한국어 | July 1, 2016
July 1, 2016
New North Korean sanctions should reflect humanitarian concerns
New North Korean sanctions should reflect humanitarian concerns
Consider NGOs, and those whose lives depend on their work, when crafting a response to the nuke test
January 7th, 2016

North Korea’s reported test of a hydrogen bomb may facilitate U.S. Congressional passage of additional sanctions targeting North Korea, and the UN Security Council will soon begin negotiating on a new sanctions resolution. Whenever North Korea engages in acts deemed provocative by U.S. officials or the international community few viable options are available for response.

However, the desired impact of sanctions on North Korea has been hindered by intermittent (at best) implementation by the international community and particularly by China. Despite years of adding layer after layer to the onion of the global sanctions regime, North Korea’s nuclear program and missile projects proceed apace. Aided by a vast global trading company network and an immense web of affiliate organizations, the North Koreans are convinced they can continue to outmaneuver the international community’s best efforts to shut down their nuclear and other prohibited activities.

As new sanctions legislation moves forward in the U.S. House and the Senate, it will be tempting for some members to travel down a new road with the intended destination of effectively ending any humanitarian assistance to North Korea or other forms of principled engagement on the part of U.S. non-government organizations. In years past, one U.S. senator expressed to me his opposition to any form of assistance to North Korea – even aid for orphans or pregnant mothers, including aid that could be well-monitored and reach its intended targets – because he viewed any assistance going into the country as enabling the regime of Kim Jong Il. Such sentiment appears to have grown on Capitol Hill over the intervening years.

In a July 2015 study, the U.S. Congressional Research Service (CRS) stated that while the largest proportion of aid from government contributions to North Korea since the mid-1990s has come from emergency programs administered by international relief organizations, “some non-governmental organizations (NGOs) are playing smaller roles in capacity building and people-to-people exchanges, in areas such as agriculture, health, informal diplomacy, information science and education” (CRS also pointed out that many NGOs have been able “to maintain good working relationships with their North Korean counterparts and continue to operate through periods of tension”).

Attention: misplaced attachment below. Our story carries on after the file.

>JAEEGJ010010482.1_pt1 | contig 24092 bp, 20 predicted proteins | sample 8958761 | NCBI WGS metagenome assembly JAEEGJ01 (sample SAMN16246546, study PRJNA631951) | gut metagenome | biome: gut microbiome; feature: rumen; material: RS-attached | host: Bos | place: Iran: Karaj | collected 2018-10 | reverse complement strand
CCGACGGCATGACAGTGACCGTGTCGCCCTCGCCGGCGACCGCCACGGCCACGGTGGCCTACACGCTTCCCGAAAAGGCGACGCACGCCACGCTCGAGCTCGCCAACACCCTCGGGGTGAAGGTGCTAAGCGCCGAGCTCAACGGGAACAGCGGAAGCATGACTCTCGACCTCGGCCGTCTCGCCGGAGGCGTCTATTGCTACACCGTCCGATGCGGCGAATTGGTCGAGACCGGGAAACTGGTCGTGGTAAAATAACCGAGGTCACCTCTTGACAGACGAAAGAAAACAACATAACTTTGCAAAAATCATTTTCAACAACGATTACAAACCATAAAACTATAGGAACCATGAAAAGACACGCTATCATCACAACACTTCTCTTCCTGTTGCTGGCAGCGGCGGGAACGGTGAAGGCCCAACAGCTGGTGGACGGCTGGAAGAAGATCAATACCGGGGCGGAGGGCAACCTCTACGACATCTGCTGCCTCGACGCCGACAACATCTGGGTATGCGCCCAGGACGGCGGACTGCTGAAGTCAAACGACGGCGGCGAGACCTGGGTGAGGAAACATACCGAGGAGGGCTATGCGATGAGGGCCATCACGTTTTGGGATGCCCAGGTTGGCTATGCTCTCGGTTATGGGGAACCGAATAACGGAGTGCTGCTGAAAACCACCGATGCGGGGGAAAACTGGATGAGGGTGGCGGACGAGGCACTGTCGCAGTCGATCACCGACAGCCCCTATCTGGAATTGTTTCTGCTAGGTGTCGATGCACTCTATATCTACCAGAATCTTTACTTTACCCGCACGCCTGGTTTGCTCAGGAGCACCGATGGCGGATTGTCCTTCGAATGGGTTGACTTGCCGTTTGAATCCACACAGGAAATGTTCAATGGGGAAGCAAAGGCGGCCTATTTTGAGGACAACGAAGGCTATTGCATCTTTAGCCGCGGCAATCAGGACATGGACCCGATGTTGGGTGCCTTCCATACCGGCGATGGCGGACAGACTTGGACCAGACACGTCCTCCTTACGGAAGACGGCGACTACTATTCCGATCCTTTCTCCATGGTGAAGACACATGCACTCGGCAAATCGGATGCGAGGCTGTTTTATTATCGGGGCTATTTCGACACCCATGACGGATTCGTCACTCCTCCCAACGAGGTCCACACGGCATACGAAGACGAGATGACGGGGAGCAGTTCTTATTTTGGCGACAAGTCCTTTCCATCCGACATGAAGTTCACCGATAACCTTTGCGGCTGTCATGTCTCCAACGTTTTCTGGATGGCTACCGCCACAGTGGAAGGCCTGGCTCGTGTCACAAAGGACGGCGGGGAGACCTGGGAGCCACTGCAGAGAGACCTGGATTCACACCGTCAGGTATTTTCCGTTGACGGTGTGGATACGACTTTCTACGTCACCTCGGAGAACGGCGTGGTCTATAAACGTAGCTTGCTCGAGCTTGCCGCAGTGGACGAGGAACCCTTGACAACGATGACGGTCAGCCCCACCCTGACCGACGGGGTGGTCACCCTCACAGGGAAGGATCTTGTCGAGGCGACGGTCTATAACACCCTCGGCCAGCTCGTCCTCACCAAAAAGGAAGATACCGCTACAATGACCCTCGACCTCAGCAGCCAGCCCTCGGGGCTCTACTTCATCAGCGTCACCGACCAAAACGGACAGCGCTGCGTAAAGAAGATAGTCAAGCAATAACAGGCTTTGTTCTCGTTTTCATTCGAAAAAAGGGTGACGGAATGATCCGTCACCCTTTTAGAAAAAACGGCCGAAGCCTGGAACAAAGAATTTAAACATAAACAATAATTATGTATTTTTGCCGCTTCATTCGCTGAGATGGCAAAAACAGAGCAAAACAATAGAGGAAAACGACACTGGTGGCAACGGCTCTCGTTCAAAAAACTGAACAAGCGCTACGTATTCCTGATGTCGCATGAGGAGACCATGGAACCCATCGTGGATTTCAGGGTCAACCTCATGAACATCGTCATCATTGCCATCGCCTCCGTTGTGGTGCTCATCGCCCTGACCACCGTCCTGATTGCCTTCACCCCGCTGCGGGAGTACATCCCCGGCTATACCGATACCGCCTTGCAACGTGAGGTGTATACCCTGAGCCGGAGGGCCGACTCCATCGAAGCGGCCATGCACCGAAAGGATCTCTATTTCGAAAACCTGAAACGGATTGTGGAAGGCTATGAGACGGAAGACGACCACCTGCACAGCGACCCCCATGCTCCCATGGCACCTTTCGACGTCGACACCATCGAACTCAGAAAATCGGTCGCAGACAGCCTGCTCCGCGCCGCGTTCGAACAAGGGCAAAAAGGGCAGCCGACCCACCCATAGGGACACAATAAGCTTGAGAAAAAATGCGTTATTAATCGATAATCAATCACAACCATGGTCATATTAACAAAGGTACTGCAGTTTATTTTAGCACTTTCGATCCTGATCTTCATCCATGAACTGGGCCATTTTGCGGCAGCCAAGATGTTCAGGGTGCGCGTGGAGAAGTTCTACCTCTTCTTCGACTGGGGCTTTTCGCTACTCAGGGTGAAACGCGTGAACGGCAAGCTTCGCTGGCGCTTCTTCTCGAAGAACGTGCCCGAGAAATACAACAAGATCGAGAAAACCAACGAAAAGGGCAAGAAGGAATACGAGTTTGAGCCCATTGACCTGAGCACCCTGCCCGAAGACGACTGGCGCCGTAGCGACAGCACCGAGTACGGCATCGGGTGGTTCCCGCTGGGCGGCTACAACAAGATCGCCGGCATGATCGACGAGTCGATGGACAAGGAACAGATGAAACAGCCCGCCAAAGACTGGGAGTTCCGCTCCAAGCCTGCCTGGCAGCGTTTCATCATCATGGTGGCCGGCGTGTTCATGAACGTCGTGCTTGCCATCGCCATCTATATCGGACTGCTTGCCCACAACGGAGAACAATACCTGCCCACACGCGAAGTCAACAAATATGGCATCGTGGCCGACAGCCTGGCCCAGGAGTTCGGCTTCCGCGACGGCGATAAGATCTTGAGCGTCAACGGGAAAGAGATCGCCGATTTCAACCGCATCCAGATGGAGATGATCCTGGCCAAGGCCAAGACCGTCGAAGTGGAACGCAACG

New U.S. sanctions by the Congress or the Administration eliminating U.S. NGO work in North Korea would impede efforts to address the high prevalence of tuberculosis … and hepatitis among other health challenges

While the Obama Administration has pursued a policy of “strategic patience” with limited dialogue occurring at the official level between the U.S. and North Korea, a modest number of U.S. NGOs continued to operate in the North. In recent months, even as North Korea has declined invitations by U.S. officials to engage, American NGO workers have continued operating inside North Korea.

New U.S. sanctions by the Congress or the Administration eliminating U.S. NGO work in North Korea would impede efforts to address the high prevalence of tuberculosis, multi-drug resistant tuberculosis (considered to be at an emergency level) and hepatitis among other health challenges found in the rural landscape, including diarrhea and pneumonia – leading causes of childhood death.

U.S. NGOs currently operating in North Korea include a handful of humanitarian organizations with a global presence and several smaller organizations, some with roots in the Korean-American community or driven by a faith-based approach. Their work occurs across a wide range of sectors including hospitals and orphanages. In many cases, they have developed meaningful work partnerships with North Korean medical professionals and local community leaders. On its part, the U.S. government has not provided, directly or indirectly, any significant food or humanitarian assistance to North Korea since 2009.

News coverage of the domestic situation within North Korea has typically focused on issues of human rights, purges of regime leaders, missile launches and the nuclear issue. More recent headlines have reflected the developing class of women and men in business contributing to a transition toward more of a market-oriented economy. Minimal coverage is provided to the extent of the tuberculosis, multi-drug resistant tuberculosis and hepatitis emergencies inflicting the North Korean population. The importance of addressing these health challenges should not be forgotten.

As citizens of South Korea more fully comprehend the nature and extent of these nearby health realities, their government may be called upon to elevate its approach toward addressing these issues.

The voiceless victims of major health challenges and emergencies within North Korea – the rural poor, in particular, are not represented among the international stakeholders developing policy toward North Korea whether in Washington, the floor of the UN Security Council, or elsewhere. However, they stand to lose much – perhaps their lives – if a maximalist approach to sanctions results in NGOs and other humanitarian actors having to further curtail or end their work in North Korea.

This statement reflects the personal views of the author.

Featured Image: North Korea Urgently Needs Food and Medicine, Amnesty Says by Eric Lafforgue on 2008-09-08 08:38:35

  • ddd

    this is an opinion piece. not news. please mark it accordingly.

    • http://nknews.org Rob York

      It’s been marked as opinion – and not news – since it was published.

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